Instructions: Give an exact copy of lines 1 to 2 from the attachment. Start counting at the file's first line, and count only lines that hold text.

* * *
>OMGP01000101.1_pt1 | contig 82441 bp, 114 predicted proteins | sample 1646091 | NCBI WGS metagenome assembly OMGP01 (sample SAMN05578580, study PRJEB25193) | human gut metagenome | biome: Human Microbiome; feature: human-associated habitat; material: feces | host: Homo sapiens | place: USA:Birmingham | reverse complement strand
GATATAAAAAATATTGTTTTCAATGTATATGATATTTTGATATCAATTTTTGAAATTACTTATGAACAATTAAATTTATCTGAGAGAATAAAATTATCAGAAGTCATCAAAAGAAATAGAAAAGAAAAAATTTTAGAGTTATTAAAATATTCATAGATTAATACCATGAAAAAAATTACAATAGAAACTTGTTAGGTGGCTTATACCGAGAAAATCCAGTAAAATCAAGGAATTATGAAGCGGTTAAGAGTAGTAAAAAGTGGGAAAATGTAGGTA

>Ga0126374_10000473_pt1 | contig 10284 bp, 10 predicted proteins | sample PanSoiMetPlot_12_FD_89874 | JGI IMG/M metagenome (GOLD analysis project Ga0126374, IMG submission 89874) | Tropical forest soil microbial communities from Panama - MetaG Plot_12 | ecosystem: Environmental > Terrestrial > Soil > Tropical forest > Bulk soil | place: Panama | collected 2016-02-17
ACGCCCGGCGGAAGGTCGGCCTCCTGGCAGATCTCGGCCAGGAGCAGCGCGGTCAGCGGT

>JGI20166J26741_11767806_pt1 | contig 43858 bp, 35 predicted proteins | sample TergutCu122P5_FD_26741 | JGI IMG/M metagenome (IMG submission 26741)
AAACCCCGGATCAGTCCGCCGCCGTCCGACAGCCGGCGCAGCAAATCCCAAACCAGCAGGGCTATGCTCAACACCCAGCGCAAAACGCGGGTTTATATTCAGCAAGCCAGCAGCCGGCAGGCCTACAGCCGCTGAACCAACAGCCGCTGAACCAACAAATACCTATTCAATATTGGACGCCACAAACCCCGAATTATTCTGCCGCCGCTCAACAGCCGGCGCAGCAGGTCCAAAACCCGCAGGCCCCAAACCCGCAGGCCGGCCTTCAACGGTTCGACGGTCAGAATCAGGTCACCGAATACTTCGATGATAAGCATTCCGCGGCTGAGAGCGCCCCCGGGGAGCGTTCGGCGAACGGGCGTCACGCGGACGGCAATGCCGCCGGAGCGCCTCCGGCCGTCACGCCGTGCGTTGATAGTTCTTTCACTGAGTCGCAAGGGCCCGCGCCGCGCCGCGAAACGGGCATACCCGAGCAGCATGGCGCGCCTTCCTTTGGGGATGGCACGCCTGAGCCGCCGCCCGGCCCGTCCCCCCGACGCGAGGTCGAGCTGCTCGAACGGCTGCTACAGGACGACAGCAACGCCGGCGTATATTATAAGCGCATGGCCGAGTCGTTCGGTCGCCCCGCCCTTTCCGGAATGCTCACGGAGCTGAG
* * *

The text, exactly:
>OMGP01000101.1_pt1 | contig 82441 bp, 114 predicted proteins | sample 1646091 | NCBI WGS metagenome assembly OMGP01 (sample SAMN05578580, study PRJEB25193) | human gut metagenome | biome: Human Microbiome; feature: human-associated habitat; material: feces | host: Homo sapiens | place: USA:Birmingham | reverse complement strand
GATATAAAAAATATTGTTTTCAATGTATATGATATTTTGATATCAATTTTTGAAATTACTTATGAACAATTAAATTTATCTGAGAGAATAAAATTATCAGAAGTCATCAAAAGAAATAGAAAAGAAAAAATTTTAGAGTTATTAAAATATTCATAGATTAATACCATGAAAAAAATTACAATAGAAACTTGTTAGGTGGCTTATACCGAGAAAATCCAGTAAAATCAAGGAATTATGAAGCGGTTAAGAGTAGTAAAAAGTGGGAAAATGTAGGTA